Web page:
The LipidQuan Quanpedia method file features highly specific MRM transitions for fatty acyl chain fragments contained in 219 PGs, 279 PEs, and 90 PIs enhancing the specificity of the method and improving lipid identification. Although LPE and PE species share a common head group, the method chromatographically resolves these lipids based on the basis of class, thereby reducing potential isomeric and isobaric interferences (Figure 3). Isobaric effects are further minimised as the mass ranges of  LPE and PE precursors, 398–476 Da and 686–851 Da, respectively, do not overlap. 

Quantification was achieved using calibration curves of plasma spiked with known concentrations of SIL standards prior to extraction. These SILs function as surrogate standards for the quantification of endogenous lipids within the same class. By using one surrogate standard per endogenous lipid class, rather than a SIL standard for each measured endogenous lipid, the cost of large studies can be significantly reduced. Example calibration curves for PI (15:0/18:1) (d7) and PG (15:0/18:1) (d7) SIL standards are shown in Figure 5A/5B and were used for quantification of endogenous PIs and PGs. Additional example curves representing PE (15:0/18:1) (d7) in negative ion and LPE (18:1) (d7) in positive mode are also shown (Figure 5C/5D). 

Figure 5. Calibration curves for PI (15:0/18:1) (d7) (1–500 ng/mL) (A), PG (15:0/18:1) (d7) (3–1500 ng/mL) (B) and PE (15:0/18:1) (d7) (0.5–250 ng/mL) (C) in negative ion mode from a typical plasma screen. The calibration curve for LPE (18:1) (d7) (0.5–250 ng/mL) (D) in positive mode from a typical plasma screen. Typically, R2 values of >0.95 and deviations from the line of best fit (CV <30%) are specified as acceptance criteria.

The data shown here was acquired using the curated LipidQuan Quanpedia method file (LipidQuan Quanpedia file v1.4). Typical R2 values of 0.95 and deviations from the line of best fit (CVs <30%) are routinely achieved (Tables 1–5).

Table 1. The back calculated concentrations of spiked SIL are included below as well as the actual concentration of SILs spiked into the NIST plasma in ng/mL.
Table 2. MRM transitions of endogenous LPE lipids in NIST Standard Reference Material® 1950 plasma with CVs <30%. The calibration range of LPE (18:1) (d7) was 0.5–250 ng/mL.
Table 3. MRM transitions of endogenous PE lipids in NIST Standard Reference Material® 1950 plasma with CVs <30%. The calibration range of PE (15:0–18:1) (d7) was 0.5–250 ng/mL.
Table 4. MRM transitions of endogenous PI lipids in NIST Standard Reference Material® 1950 plasma with CVs <30%. The calibration range of PI (15:0–18:1) (d7) was 1–500 ng/mL.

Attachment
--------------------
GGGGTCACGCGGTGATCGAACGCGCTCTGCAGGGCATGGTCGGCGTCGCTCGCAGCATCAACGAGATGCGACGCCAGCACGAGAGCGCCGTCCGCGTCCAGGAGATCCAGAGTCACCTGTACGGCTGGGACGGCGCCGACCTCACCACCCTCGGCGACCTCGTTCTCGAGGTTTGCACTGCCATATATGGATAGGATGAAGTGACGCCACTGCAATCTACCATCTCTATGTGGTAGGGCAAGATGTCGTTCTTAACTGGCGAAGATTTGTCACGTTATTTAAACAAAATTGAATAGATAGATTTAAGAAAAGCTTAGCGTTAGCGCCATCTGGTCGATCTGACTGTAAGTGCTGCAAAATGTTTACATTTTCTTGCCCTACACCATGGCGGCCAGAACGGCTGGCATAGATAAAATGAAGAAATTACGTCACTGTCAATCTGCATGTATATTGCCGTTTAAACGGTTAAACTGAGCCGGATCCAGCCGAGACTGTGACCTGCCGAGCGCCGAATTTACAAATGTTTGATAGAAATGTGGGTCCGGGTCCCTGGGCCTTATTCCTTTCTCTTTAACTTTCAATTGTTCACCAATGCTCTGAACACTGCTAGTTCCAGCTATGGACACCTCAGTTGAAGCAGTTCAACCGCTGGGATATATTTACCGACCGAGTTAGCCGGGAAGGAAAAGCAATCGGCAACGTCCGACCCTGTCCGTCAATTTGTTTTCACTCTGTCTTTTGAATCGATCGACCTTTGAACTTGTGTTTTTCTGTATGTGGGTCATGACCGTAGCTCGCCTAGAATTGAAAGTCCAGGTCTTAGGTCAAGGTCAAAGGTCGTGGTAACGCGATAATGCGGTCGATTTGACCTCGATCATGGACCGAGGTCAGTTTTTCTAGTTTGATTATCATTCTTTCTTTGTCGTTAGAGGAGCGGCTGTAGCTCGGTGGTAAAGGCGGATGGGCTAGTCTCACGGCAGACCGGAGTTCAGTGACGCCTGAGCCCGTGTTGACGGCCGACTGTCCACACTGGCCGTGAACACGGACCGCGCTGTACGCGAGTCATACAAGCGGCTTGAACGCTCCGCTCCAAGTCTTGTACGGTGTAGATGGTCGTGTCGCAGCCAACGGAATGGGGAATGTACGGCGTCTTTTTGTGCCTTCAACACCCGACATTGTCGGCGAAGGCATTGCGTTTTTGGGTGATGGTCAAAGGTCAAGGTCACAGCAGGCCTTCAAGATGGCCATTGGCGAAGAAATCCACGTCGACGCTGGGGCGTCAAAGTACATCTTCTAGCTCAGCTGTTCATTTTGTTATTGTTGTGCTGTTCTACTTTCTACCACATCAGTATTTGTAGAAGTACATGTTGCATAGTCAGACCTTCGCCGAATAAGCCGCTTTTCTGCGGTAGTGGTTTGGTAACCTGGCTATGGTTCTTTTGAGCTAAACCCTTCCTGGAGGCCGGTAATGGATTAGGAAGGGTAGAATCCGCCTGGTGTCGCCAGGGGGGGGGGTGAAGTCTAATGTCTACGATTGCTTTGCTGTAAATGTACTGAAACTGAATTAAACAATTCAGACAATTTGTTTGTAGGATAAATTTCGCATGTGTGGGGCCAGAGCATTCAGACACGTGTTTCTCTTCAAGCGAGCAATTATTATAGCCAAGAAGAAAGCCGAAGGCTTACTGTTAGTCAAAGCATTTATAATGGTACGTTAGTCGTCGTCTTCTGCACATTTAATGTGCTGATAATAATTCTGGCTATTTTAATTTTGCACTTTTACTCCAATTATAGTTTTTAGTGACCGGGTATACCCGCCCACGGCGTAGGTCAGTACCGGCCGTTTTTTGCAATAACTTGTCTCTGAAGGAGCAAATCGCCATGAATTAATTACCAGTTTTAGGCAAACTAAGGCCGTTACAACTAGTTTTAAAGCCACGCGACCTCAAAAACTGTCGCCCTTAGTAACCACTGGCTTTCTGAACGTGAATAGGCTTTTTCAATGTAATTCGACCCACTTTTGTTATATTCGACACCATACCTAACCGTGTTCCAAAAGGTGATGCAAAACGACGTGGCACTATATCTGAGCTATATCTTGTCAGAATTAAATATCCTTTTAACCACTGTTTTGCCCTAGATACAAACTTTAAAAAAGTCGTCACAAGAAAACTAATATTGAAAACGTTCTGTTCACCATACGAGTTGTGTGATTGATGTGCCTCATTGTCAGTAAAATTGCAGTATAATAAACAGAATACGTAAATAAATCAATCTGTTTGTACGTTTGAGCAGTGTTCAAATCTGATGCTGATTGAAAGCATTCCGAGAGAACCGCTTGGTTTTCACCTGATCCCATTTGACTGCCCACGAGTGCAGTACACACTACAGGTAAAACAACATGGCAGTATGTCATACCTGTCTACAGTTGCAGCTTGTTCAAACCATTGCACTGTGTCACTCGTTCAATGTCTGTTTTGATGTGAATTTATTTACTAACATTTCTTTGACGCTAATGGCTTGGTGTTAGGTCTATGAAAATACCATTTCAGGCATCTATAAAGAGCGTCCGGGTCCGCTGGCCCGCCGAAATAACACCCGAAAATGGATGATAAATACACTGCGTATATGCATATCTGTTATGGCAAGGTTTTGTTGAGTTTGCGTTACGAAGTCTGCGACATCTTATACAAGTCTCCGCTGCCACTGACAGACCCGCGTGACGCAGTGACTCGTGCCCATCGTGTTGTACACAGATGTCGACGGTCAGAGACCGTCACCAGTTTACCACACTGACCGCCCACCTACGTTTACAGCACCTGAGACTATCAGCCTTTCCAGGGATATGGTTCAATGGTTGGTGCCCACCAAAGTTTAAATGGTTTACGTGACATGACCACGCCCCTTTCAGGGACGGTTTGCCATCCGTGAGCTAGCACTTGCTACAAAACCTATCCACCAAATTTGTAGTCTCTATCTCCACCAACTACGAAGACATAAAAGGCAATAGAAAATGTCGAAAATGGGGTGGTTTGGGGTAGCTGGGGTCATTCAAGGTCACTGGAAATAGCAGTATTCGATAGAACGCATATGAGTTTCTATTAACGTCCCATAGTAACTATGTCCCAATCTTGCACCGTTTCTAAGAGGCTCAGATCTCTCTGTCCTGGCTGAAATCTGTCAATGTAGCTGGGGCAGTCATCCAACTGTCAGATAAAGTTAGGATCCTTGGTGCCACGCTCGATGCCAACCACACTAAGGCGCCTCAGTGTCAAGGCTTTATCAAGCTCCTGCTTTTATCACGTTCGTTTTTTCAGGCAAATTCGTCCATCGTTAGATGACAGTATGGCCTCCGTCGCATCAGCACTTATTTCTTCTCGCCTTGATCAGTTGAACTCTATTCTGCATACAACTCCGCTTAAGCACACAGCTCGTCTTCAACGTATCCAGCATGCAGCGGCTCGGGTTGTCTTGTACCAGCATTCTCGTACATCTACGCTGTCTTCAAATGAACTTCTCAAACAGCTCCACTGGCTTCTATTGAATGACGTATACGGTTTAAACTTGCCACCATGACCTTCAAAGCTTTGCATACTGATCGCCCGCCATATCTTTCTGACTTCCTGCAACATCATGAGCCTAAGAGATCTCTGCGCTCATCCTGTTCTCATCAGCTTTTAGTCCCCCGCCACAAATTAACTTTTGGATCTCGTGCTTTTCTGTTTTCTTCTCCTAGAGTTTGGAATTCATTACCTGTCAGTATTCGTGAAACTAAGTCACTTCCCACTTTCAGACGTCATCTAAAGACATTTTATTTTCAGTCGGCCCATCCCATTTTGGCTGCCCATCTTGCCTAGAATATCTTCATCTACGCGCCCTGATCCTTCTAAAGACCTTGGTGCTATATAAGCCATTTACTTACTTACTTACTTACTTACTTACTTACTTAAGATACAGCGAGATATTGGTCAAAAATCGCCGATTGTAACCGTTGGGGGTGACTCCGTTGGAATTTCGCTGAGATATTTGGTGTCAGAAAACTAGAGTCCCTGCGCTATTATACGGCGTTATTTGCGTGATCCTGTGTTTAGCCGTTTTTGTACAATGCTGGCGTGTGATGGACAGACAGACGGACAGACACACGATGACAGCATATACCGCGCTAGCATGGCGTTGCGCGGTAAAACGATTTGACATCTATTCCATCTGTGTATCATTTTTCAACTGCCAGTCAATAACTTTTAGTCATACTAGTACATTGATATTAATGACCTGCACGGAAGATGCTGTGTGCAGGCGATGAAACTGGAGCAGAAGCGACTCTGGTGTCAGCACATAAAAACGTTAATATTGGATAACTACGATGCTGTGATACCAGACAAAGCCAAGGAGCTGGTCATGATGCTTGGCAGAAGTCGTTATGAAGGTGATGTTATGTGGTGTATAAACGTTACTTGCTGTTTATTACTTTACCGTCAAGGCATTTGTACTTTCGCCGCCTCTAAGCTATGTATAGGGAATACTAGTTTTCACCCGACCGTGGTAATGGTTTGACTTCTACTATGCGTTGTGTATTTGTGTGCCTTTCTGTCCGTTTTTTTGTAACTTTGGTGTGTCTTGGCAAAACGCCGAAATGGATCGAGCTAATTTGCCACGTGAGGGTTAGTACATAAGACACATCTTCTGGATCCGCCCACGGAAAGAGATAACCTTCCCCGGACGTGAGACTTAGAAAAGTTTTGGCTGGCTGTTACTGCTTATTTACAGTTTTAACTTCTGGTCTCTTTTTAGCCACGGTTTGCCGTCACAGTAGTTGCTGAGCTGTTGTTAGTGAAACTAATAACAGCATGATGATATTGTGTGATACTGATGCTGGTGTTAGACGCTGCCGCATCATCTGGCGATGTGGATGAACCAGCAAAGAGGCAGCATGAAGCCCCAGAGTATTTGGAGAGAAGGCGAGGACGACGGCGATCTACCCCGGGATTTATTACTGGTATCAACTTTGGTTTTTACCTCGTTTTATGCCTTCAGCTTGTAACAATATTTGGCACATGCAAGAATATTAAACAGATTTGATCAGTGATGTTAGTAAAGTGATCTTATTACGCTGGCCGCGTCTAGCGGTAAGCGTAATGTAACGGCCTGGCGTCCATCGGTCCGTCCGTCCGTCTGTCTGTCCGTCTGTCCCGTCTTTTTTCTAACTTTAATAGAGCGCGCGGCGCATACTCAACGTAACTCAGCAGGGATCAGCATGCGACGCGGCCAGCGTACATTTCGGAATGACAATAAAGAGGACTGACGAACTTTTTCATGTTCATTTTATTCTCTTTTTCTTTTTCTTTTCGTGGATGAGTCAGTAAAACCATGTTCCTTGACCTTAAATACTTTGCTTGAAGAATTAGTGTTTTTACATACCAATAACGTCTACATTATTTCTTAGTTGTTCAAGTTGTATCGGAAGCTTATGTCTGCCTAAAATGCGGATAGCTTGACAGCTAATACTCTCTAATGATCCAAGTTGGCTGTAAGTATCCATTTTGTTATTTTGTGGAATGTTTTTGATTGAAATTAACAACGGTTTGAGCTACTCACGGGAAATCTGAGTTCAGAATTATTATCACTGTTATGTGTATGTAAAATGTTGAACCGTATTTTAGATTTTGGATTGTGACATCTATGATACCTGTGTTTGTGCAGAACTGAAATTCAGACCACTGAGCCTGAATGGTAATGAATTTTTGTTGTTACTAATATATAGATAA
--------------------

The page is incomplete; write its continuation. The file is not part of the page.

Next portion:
Table 5. MRM transitions of endogenous PG lipids in NIST Standard Reference Material® 1950 plasma with CVs <30%. The calibration range  of PG (15:0–18:1) (d7) was 3–1500 ng/mL.

Conclusion

  • A rapid, quantitative method was produced for the analysis of LPE, PE, PG, and PI lipids in plasma.
  • The method enabled the analysis of 11 LPEs, 47 PEs, 21 PGs, and 33 PIs within eight minutes.
  • The method was linear over four orders of magnitude and had sufficient sensitivity to allow for the analysis of lipids at endogenous levels in human plasma.
  • Employing a HILIC-based chromatography, lipids eluted according to class thereby reducing potential isomeric/isobaric interferences and the number of stable label isotopes required for quantification (i.e. cost reductions).

References

  1. Calzada, E., Onguka, O., Claypool, S. M. (2016). Phosphatidylethanolamine Metabolism in Health and Disease. International Review of Cell and Molecular Biology, 321, 29–88. http://doi.org/10.1016/bs.ircmb.2015.10.001.
  2. Tracey, T. J., Steyn, F. J., Wolvetang, E. J., Ngo, S. T. (2018). Neuronal Lipid Metabolism: Multiple Pathways Driving Functional Outcomes in Health and Disease. Frontiers in Molecular Neuroscience, 11(January), 1–25. http://doi.org/10.3389/fnmol.2018.00010.
  3. Cifkova, E., Holcapek, M., Lisa, M., Ovcacikova, M., Lycka, A., Lynen, F., Sandra, P. (2012). Nontargeted Quantitation of Lipid Classes Using Hydrophilic Interaction Liquid Chromatography-Electrospray Ionization Mass Spectrometry with Single Internal Standard and Response Factor Approach. Analytical Chemistry, 84(22), 10064–10070. http://doi.org/10.1021/ac3024476.

720006469, January 2019